…because I’m doing a lot of weekend coding at the moment. I basically caught the github bug over the holidays:
I’ve been playing around with C++11, python, Vagrant, puppet and chef recently:
- I like: move semantics, for (:), variadic template arguments, std::atomic, std::thread, std::chrono, possibly std::function and std::bind (haven’t played around with these yet)
- (still) not a big fan of: auto, std containers, exceptions, rtti, shared_ptr, make_shared
- thread_local vs __thread vs __declspec(thread) is still a mess across Clang/OSX, GCC and VisualStudio
- the recent crazy-talk about integrating a 2D drawing API into the C++ standard gives me the shivers, what a terrible, terrible idea!
- best choice/replacement for command-line scripts and asset tools (all major 3D modelling/animation tools are python-scriptable)
- performance of the standard python interpreter is disappointing, and making something complex like FBX SDK work in alternative Python compilers is difficult or impossible
Vagrant plus Puppet or Chef
- Vagrant is extremely cool for having an isolated cross-compilation Linux VM for emscripten and PNaCl, instead of writing a readme with all the steps required to get a working build machine, you can simply check-in a Vagrantfile into the versioning system repository, and other programmers simply do a ‘vagrant up’ and have a VM which ‘just works’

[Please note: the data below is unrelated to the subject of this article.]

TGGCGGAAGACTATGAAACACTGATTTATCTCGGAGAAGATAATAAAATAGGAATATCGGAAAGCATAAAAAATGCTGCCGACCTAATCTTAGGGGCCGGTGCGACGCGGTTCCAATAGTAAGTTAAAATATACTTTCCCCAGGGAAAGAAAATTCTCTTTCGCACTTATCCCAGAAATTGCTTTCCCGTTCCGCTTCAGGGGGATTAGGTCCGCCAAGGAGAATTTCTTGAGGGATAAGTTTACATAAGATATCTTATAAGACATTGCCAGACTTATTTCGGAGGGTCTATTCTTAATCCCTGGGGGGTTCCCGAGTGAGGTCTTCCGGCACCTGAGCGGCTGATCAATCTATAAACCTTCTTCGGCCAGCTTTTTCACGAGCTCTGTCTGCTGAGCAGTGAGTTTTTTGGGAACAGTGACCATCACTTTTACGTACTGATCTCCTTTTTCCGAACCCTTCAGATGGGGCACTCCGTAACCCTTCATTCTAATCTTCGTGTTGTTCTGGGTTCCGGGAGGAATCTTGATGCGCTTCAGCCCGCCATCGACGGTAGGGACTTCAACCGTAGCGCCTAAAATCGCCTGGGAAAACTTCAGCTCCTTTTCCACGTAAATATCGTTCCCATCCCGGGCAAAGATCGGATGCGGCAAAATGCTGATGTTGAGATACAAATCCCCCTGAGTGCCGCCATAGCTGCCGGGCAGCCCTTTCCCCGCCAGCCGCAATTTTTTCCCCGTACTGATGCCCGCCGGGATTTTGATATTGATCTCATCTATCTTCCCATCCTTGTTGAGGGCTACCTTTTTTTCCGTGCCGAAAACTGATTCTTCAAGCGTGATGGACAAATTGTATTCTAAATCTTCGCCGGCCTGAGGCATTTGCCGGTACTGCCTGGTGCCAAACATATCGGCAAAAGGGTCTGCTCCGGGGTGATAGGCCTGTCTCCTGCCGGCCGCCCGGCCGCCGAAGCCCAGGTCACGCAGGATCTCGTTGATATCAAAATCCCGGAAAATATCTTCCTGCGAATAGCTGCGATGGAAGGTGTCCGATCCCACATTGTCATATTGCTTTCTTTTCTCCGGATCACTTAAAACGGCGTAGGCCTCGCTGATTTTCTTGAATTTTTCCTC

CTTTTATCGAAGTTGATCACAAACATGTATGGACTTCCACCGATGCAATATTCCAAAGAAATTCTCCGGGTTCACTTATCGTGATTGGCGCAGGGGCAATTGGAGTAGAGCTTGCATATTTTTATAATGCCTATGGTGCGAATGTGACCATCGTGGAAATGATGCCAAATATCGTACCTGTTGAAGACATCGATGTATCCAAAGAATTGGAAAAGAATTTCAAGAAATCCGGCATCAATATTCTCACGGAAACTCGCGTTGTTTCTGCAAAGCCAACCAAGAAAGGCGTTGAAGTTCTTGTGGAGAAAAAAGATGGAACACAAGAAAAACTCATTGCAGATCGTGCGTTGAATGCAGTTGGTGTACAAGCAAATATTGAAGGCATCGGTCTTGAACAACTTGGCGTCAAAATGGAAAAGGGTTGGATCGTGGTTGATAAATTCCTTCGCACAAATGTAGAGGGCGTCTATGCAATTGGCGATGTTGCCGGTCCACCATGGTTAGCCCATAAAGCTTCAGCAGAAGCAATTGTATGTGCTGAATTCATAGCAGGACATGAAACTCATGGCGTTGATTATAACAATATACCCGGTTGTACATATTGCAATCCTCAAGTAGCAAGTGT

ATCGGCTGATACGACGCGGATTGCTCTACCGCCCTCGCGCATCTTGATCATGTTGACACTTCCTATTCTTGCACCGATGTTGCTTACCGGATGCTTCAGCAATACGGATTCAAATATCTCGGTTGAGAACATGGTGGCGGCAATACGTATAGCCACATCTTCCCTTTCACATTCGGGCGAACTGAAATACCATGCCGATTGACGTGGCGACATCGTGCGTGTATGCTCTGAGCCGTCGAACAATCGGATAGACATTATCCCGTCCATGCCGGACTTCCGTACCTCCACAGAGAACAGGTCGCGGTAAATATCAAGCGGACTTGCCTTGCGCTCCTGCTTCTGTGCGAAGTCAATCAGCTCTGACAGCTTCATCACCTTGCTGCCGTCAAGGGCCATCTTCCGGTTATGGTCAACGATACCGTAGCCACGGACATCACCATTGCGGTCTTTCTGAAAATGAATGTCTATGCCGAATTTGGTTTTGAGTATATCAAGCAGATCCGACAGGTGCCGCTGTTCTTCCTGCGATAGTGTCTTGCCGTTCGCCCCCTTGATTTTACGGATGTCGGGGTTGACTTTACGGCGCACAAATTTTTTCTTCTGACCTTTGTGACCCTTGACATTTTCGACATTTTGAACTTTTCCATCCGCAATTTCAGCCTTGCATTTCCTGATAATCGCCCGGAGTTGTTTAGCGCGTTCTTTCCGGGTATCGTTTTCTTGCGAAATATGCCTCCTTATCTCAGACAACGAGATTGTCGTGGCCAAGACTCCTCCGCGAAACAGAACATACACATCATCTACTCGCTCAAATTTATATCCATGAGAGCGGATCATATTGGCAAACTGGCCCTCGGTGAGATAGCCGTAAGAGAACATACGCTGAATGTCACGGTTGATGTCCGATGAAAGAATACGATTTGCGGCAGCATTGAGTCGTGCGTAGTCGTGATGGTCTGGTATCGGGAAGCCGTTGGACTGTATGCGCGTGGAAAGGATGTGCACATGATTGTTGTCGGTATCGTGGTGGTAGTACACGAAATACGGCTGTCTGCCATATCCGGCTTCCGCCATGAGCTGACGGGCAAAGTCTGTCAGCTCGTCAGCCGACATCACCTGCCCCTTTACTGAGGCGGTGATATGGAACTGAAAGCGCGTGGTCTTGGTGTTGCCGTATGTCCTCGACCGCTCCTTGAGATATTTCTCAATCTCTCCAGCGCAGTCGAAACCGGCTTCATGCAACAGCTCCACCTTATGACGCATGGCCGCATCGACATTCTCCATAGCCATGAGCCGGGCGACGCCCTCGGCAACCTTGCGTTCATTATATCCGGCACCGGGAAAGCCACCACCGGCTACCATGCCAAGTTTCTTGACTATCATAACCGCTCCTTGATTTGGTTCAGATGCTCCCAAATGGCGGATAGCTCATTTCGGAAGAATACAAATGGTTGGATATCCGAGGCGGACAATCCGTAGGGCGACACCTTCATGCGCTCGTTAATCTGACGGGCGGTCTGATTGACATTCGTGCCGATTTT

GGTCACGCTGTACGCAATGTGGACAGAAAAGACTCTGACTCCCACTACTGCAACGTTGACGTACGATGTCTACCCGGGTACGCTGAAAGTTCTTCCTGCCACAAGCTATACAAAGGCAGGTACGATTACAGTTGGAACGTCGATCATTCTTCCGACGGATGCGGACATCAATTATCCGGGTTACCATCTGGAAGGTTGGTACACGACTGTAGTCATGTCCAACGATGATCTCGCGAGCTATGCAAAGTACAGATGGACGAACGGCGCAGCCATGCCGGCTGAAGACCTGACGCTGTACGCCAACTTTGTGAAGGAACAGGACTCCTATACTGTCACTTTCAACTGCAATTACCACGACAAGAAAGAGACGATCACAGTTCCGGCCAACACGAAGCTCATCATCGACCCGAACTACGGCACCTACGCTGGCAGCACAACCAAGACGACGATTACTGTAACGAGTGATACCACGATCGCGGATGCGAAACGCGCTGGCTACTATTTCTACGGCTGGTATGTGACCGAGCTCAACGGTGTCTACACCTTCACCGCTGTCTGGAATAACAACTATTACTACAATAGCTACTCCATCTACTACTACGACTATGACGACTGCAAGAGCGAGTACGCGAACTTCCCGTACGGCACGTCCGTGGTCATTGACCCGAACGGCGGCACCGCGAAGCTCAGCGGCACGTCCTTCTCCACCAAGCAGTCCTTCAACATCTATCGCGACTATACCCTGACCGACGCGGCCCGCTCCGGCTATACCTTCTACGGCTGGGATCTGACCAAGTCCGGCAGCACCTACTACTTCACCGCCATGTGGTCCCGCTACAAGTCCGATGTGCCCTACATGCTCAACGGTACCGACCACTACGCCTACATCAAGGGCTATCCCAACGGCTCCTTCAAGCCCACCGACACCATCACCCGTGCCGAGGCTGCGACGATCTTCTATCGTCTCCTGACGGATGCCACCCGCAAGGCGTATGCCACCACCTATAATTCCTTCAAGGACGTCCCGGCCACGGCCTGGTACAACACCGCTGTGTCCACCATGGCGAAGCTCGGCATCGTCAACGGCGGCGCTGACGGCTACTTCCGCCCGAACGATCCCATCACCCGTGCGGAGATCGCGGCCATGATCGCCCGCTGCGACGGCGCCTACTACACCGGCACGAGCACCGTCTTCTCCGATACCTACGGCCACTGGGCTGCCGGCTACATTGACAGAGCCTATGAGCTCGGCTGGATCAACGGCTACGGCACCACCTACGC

- the slow performance of shared directories on VirtualBox requires some silly workarounds, supposedly this is better with VMWare Fusion, but haven’t tried yet
- Puppet vs Chef are like Coke vs Pepsi for such simple “stand-alone” use-cases. Chef seems to be more difficult to get into, but I think in the end it is more rewarding when trying to “scale up”
Written with StackEdit.